Thursday, January 10, 2008

Bush in the Middle East: I am confident that the status quo is unacceptable

Bush did some more of that thing he does that’s a little like speaking, in Ramallah and Jerusalem.

Sigh. How is it possible for him to speak so badly? Try this test: say these words out loud: “I know each leaders shares that important goal”. Did your brain revolt and try to stop you? If you carried out this experiment at work, are your co-workers looking at you with worried expressions and offering to call an ambulance?

In the first event, with Palestinian President Abbas, just before lunch, he said, “I explained yesterday, and I just want to explain again today, there are three tracks to this process, as far as we’re concerned.” In the second, in late afternoon, he said, “I underscored to both Prime Minister Olmert and President Abbas that progress needs to be made on four parallel tracks.” Make up your mind or learn to count.

IN OTHER WORDS: “President Abbas was elected on a platform of peace. In other words, he just wasn’t somebody who starts talking about it lately, he campaigned on it.”

THAT “SOME” GUY IS HEARD FROM AGAIN: “Now, look, there are some in the world who don’t believe in the universality of freedom. I understand that. They say, like, freedom is okay for some of us, but maybe not all of us. I understand it, but I reject it.”

YOU GOTTA BELIEVE!: “And I believe it’s possible -- not only possible, I believe it’s going to happen, that there will be a signed peace treaty by the time I leave office. That’s what I believe.” Why does he believe that? “And the reason I believe that is because I hear the urgency in the voice of both the Prime Minister of Israel and the President of the Palestinian Authority.” Or maybe they just have to pee.

IF HE NEEDS TO BE A PAIN: “I was asked yesterday at a press conference, you know, what do you intend to do; if you’re not going to write the agreement, what do you intend to do? I said, nudge the process forward -- like, pressure; be a pain if I need to be a pain -- which in some people’s mind isn’t all that hard.”

IN OTHER, LIKE, WORDS: “And they said, well, like -- yesterday, somebody said, well, are you disappointed? I arrived and it nudged the process forward. In other words, we can help influence the process, and will.”

OVER-CONFIDENT: This is what can happen when you get into a rhetorical rhythm: “I am confident that with proper help, the state of Palestine will emerge. And I’m confident that when it emerges it will be a major step towards peace. I am confident that the status quo is unacceptable”.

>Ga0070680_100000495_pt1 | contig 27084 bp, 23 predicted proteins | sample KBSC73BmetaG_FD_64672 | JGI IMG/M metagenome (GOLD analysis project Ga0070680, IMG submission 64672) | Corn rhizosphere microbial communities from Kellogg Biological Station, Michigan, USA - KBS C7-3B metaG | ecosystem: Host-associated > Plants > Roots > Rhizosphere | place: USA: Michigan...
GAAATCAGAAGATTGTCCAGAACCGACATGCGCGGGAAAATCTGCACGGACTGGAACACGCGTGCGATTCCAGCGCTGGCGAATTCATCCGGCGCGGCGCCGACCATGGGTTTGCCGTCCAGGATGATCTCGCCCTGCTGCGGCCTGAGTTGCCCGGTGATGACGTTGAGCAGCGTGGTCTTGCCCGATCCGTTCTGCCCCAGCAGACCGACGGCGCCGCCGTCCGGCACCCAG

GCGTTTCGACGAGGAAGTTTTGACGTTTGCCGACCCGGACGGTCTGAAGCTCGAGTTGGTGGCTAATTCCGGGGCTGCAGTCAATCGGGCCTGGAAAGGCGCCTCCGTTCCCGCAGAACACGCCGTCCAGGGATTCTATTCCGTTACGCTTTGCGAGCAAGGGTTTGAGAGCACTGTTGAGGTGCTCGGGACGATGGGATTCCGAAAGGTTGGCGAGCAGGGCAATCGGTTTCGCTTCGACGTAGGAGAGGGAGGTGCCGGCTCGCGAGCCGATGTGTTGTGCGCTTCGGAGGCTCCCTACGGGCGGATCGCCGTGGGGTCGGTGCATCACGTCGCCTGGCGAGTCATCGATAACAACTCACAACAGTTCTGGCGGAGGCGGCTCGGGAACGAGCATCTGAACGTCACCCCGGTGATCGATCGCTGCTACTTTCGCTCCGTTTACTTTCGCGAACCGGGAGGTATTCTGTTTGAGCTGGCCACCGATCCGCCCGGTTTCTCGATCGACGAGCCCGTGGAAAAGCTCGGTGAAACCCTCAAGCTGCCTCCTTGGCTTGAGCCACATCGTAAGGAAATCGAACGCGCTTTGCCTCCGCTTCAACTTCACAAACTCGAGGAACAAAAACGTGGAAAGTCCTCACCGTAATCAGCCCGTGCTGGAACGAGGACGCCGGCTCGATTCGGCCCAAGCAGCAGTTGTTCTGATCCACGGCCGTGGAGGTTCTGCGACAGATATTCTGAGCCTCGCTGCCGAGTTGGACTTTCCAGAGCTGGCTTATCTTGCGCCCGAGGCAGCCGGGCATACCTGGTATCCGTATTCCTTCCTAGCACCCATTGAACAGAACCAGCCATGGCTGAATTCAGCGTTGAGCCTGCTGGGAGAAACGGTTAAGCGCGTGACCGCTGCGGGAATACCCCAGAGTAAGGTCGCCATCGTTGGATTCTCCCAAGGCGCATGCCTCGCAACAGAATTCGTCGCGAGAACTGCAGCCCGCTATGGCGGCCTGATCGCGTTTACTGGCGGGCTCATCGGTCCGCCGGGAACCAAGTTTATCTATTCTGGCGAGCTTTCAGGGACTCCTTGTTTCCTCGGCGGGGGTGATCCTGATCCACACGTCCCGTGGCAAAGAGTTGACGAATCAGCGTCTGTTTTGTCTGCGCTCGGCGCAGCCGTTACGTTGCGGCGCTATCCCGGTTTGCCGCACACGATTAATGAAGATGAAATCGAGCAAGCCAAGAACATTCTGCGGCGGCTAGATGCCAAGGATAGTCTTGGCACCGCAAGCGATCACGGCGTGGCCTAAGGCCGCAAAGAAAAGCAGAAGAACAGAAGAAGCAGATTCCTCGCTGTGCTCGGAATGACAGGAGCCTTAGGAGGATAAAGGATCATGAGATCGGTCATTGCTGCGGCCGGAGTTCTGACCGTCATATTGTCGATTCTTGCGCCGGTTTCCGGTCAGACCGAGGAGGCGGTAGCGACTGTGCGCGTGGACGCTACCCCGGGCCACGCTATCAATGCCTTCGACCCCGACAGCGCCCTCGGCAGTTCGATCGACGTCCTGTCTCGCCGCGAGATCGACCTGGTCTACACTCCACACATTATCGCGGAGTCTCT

CLEAR, SO VERY, VERY CLEAR: “And to the extent that Israeli actions have undermined the effectiveness of the Palestinian force, or the authority of the state relative to the average citizen, is something that we don’t agree with and have made our position clear.”

Due to fog, he actually had to drive into Palestine. So he says he now sort of understands the frustrations Palestinians feel at Israeli checkpoints: “You’ll be happy to hear that my motorcade of a mere 45 cars was able to make it through without being stopped. (Laughter.)” The transcript fails to report if any of those laughing were Palestinian. “My judgment is, I can understand frustrations.” But “The security of a state is essential, particularly in a day and age when people simply disregard the value of human life, and kill.”

IN OTHER WORDS: “In other words, they don’t want a state on their border from which attacks would be launched. I can understand that. Any reasonable person can understand that.”

IN OTHER CHEESY WORDS: “In other words, as I said earlier in my administration, I said, Swiss cheese isn’t going to work when it comes to the outline of a state. And I mean that.”

THE QUESTION IS: “The question is whether or not the hard issues can be resolved and the vision emerges, so that the choice is clear amongst the Palestinians -- the choice being, do you want this state, or do you want the status quo? Do you want a future based upon a democratic state, or do you want the same old stuff? And that’s a choice that I’m confident that if the Palestinian people are given, they will choose peace.”

CLEAR, SO VERY, VERY, ABUNDANTLY CLEAR: “And I’m convinced his government will yield a hopeful future. And the best way to make that abundantly clear is for there to be a vision that’s understandable.”

“See, the past has just been empty words, you know.” Oh, I know, I know.

Later in Jerusalem, he summarized his trip thus far for reporters: “I called upon both leaders to make sure their teams negotiate seriously, starting right now.” Take off those Groucho glasses. He said there should be an end to occupation, and that Palestine should be viable and contiguous. But the border should “reflect current realities” and he thinks he can “resolve” the issue of Palestinian refugees through compensation rather than return. So good luck with that.

In the afternoon, he went to the Church of the Nativity in Bethlehem.

Here he is at the Door of Humility:

And here he and Condi are where the Baby Jeebus was born. CAPTION CONTEST!

He said of the visit, “It’s a fascinating history in this church, so not only was my soul uplifted, my knowledge of history was enriched.”

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